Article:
‘Concerto performers especially seem guilty of the “speed trend”’: Letters to the Editor March 2022

starker pc Sam Falk

A selection of letters The Strad receives each month from its readers around the world: March 2022 issue

SAME DIFFERENCE

Mats Lidström’s article (‘A small but crucial omission’, January 2022) on the last five bars of the Prelude to Bach’s Second Cello Suite confused me. As a cellist, I know the piece quite well, but he was talking about five bars of chords and suggesting that we break those chords up and play them arpeggiated. But I didn’t remember five bars of chords at all. So I pulled out my trusty (and tattered) volume of Bach Cello Suites – the 1971 Peer International edition edited by János Starker.

I always liked Starker because he seemed so fierce. I once had the opportunity to chat to him when he came to Berkeley to play in the Berkeley Symphony’s tribute to his good friend and compatriot Laszlo Varga and I was somehow tagged to drive him from the hotel to Zellerbach Hall. While I had him as a captive audience, I asked him how he came up with the specific bowings and fingerings for his editions. He said that he just used whatever he had played most recently before each edition came out.

Looking at the Starker version of the Second Suite, it doesn’t have five bars of chords. The fifth bar from the end is the same full-bar chord as the Anna Magdalena, but the next three bars are arpeggiated, just like the Grützmacher version shown in Lidström’s article, except that the first quaver of each bar is the chord. The last bar is just the chord for the full bar. Kind of a nice compromise. So, Starker already did what Lidström was suggesting.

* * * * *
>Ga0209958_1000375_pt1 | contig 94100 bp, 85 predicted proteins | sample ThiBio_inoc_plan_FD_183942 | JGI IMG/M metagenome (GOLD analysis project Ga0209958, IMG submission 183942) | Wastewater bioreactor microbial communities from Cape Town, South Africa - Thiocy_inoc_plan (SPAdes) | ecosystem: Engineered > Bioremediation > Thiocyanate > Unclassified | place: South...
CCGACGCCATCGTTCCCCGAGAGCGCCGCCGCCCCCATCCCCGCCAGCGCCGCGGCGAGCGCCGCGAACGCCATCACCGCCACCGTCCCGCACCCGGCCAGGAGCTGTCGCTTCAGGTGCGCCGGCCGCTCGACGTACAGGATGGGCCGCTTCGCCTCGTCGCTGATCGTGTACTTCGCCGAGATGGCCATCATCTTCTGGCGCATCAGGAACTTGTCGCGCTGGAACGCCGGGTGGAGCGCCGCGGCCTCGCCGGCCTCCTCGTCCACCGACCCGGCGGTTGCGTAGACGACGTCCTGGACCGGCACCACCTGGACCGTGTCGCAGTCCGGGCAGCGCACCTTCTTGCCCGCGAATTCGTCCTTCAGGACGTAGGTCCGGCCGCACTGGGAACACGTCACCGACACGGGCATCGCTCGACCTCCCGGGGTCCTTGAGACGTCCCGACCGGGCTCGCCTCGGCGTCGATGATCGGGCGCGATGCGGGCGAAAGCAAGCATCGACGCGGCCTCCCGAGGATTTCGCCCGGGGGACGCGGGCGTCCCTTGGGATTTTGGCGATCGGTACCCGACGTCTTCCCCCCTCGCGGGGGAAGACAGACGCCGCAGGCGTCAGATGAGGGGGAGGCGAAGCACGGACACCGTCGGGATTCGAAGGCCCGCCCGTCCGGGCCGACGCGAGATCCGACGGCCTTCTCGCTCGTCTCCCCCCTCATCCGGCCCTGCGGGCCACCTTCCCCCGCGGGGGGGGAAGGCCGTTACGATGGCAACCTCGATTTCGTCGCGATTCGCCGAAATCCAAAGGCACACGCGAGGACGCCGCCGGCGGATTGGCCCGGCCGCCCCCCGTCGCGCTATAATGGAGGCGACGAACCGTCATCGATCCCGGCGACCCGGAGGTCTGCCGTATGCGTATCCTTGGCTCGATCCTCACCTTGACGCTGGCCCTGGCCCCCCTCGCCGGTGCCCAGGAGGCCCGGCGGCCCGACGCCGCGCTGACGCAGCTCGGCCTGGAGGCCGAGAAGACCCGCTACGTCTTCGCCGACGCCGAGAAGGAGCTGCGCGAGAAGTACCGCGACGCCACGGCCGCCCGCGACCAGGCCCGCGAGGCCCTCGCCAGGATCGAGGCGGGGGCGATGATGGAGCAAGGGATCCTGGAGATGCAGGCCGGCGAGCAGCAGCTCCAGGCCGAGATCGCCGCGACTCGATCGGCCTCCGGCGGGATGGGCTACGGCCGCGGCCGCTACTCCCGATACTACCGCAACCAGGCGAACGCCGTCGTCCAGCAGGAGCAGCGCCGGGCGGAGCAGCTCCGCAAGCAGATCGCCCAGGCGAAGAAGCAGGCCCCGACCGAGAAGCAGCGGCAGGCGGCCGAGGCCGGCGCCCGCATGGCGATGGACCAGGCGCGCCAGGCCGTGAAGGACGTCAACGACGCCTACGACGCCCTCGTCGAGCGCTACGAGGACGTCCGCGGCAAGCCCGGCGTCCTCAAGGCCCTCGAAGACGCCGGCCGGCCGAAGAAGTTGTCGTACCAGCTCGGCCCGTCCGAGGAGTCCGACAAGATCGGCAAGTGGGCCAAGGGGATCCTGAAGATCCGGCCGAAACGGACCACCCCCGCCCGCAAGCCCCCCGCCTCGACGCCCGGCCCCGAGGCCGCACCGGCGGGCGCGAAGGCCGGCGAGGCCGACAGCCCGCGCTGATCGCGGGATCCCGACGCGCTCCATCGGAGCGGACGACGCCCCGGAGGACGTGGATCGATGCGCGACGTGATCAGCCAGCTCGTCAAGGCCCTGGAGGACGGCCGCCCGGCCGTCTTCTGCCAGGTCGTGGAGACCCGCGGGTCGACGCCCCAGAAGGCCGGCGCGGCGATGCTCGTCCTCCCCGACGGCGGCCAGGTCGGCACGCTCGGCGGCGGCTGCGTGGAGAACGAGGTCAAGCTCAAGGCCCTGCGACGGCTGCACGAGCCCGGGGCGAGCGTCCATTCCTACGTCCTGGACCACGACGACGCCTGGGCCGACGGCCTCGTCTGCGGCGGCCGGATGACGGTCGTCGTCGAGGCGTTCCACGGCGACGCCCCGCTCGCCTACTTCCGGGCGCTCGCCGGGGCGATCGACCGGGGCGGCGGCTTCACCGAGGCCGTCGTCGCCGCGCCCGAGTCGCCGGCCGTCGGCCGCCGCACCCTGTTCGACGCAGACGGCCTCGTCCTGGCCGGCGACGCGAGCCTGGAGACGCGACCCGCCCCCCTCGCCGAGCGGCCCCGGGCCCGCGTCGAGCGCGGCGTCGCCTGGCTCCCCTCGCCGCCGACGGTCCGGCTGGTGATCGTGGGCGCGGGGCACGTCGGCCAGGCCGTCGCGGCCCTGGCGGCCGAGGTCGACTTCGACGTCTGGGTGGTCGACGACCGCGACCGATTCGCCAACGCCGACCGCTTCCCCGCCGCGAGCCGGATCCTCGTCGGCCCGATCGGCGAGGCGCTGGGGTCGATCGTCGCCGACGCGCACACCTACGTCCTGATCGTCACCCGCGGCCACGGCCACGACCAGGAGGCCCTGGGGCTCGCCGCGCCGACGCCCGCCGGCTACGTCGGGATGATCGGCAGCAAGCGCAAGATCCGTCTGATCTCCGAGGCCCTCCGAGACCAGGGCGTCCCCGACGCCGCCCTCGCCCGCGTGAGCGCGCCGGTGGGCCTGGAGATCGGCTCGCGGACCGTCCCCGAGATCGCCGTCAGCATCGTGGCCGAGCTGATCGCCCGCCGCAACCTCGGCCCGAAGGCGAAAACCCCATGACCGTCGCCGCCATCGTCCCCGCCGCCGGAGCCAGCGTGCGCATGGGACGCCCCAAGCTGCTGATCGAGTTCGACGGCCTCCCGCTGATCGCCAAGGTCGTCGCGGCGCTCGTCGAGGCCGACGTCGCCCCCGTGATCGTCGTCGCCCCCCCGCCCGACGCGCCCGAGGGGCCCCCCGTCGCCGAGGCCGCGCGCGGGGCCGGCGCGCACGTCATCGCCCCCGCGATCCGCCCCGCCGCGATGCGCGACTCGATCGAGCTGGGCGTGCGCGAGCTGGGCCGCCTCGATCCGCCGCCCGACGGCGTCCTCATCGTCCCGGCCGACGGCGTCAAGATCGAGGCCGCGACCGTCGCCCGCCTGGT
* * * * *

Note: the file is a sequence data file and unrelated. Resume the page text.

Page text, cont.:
Looking at the preface to my Starker edition, probably for the first time since I bought it, I see that Starker said: ‘I have personally admired many different performances of the same suites, and it amused me to no end when the performer and/or editor claimed his version to be “the” original or the closest to the original. The Magdalena, Kellner and Westphal manuscripts all differ in details, therefore, any pretence of originality to Bach is purely fictitious. In short, I claim nothing else but the fact that most of the time this is the way I play these masterpieces.’

NICHOLAS A. CARLIN

San Francisco, CA, US

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